NARAL Pro-Choice America

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With your gift, we will work to protect a woman's right to choose at all levels of government.

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U.S. Government

All three branches of the federal government can have an impact on choice. The president and his administration can affect policies in several ways. Congress writes laws. The Supreme Court decides whether laws are constitutional.

Take Action

Stand Up for D.C. Women and Families

Don't let anti-choice members of Congress overturn two non-discrimination laws passed by the D.C. City Council.

Urge Your Members of Congress to Cosponsor the Women's Health Protection Act

The Women's Health Protection Act puts a stop to restrictions and obstacles that prevent women from getting the care they need and deserve. Tell your members of Congress to support it!

Featured Efforts

Exposing Anti-Choice Crisis Pregnancy Centers

Anti-choice CPCs mislead and manipulate people facing unintended pregnancies. Learn More »

We Stopped Michael Boggs' Confirmation

Find out how we stopped the confirmation of anti-choice Michael Boggs to a lifetime position on the federal bench. Learn More »

The President

President Obama can do a lot to affect pro-choice policies.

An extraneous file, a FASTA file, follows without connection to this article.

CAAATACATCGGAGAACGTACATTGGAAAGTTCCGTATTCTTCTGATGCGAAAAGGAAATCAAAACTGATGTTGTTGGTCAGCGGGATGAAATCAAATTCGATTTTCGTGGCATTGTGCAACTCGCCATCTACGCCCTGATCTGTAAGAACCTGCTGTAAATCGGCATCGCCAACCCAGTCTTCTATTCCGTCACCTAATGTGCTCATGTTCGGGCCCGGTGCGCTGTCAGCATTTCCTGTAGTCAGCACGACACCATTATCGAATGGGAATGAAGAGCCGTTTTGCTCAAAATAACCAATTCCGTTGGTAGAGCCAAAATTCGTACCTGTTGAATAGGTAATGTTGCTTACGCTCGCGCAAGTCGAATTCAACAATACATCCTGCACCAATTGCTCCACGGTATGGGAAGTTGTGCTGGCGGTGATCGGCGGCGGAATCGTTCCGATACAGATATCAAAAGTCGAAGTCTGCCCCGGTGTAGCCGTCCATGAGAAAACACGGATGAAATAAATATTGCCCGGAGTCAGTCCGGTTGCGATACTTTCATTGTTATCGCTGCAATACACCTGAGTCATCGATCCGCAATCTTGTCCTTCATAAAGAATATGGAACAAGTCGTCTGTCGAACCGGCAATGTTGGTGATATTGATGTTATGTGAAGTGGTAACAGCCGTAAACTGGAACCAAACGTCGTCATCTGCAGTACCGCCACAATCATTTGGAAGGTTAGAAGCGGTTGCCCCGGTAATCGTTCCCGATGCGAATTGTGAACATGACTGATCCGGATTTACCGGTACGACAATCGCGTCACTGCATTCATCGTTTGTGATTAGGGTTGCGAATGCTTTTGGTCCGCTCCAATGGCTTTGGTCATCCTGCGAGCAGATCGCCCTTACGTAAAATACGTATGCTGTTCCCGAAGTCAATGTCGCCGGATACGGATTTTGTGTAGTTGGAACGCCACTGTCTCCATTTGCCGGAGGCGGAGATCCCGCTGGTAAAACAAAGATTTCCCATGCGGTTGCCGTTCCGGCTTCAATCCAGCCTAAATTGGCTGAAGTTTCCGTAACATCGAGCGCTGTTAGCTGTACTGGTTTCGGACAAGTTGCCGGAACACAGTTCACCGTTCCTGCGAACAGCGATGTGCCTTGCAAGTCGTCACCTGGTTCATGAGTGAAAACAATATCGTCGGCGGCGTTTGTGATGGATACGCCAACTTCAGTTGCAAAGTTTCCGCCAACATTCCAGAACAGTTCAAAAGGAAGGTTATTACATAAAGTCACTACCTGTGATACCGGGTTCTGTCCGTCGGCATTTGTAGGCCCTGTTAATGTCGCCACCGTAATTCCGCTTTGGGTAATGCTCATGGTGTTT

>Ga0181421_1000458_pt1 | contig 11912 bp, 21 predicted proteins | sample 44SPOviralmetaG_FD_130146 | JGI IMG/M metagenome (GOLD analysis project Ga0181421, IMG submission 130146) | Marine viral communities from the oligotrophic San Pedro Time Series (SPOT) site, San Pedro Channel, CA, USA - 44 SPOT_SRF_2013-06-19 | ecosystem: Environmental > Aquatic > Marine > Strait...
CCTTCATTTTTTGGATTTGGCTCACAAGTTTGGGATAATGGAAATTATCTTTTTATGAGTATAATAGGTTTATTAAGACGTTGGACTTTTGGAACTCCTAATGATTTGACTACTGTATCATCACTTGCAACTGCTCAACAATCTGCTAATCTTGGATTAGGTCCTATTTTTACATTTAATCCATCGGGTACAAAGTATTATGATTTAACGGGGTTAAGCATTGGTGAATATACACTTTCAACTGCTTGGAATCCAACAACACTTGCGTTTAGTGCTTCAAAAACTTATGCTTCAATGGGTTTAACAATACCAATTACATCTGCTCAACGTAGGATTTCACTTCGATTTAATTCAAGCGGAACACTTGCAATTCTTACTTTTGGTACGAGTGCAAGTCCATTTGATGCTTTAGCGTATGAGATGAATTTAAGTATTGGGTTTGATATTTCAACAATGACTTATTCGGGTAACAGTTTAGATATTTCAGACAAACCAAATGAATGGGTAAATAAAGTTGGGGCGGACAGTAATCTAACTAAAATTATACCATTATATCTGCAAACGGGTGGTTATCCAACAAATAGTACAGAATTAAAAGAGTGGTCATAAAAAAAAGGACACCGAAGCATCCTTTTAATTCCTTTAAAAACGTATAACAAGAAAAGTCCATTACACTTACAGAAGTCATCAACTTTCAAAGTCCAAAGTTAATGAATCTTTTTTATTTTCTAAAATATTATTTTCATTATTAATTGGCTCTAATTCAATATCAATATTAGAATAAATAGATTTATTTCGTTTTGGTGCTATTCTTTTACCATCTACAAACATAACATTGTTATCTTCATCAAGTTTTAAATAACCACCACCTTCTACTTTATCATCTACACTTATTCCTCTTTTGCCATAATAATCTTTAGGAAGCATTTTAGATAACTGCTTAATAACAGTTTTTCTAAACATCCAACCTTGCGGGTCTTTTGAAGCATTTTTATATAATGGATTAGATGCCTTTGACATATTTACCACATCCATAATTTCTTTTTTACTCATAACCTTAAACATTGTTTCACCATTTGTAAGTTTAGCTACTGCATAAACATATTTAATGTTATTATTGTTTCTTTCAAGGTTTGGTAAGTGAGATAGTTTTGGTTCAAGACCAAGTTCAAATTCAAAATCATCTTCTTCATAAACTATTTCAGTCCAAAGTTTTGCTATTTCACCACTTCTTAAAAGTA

• President Obama picks the people who oversee services important to women's health. He also nominates women and men to serve as judges on federal courts.
  • President Obama can use executive orders to change some policies. Just after entering office, he canceled the anti-choice global gag rule.
  • President Obama proposes the federal budget. Choice is part of many programs.
  • President Obama has the power to sign into law or veto choice-related laws Congress passes.

Learn more about the powers of the president (PDF)


Congress

Congress—the House and Senate—creates laws and spends money on many health programs. The Senate also approves people the president picks to serve as judges or in key government positions. Pro-choice lawmakers are outnumbered in both the House and Senate, and the House and Senate are under anti-choice leadership.

Congressional Record on Choice

Find out how members of Congress voted on choice-related issues in 2014.

Having trouble with the map above? Find your state here.

Who Represents You?

Who represents you in Congress? Find out! Enter your zip code:  

 


Federal Courts

Supreme Court justices and judges on lower federal courts affect women's lives when they rule on choice-related cases. To protect our rights, the president must choose judges who believe in the right to privacy.


News & Updates

Nevada Considers Bill that Could Endanger Vulnerable Young Women

The parental notification bill in Nevada would "make it much more difficult and much more unsafe for a young woman who is in a troubled family and who believes she cannot involve a parent."

New Method for Rolling Back Our Rights

A crop of dangerous new laws threaten equality and could block women's access to basic health care. Louisiana is the latest state to add one to the books.

Military Women and Abortion Access

Scandal recently featured an episode in which a servicewoman needs to access abortion care. But what's it like for real women in the military who don't have Olivia Pope's help?


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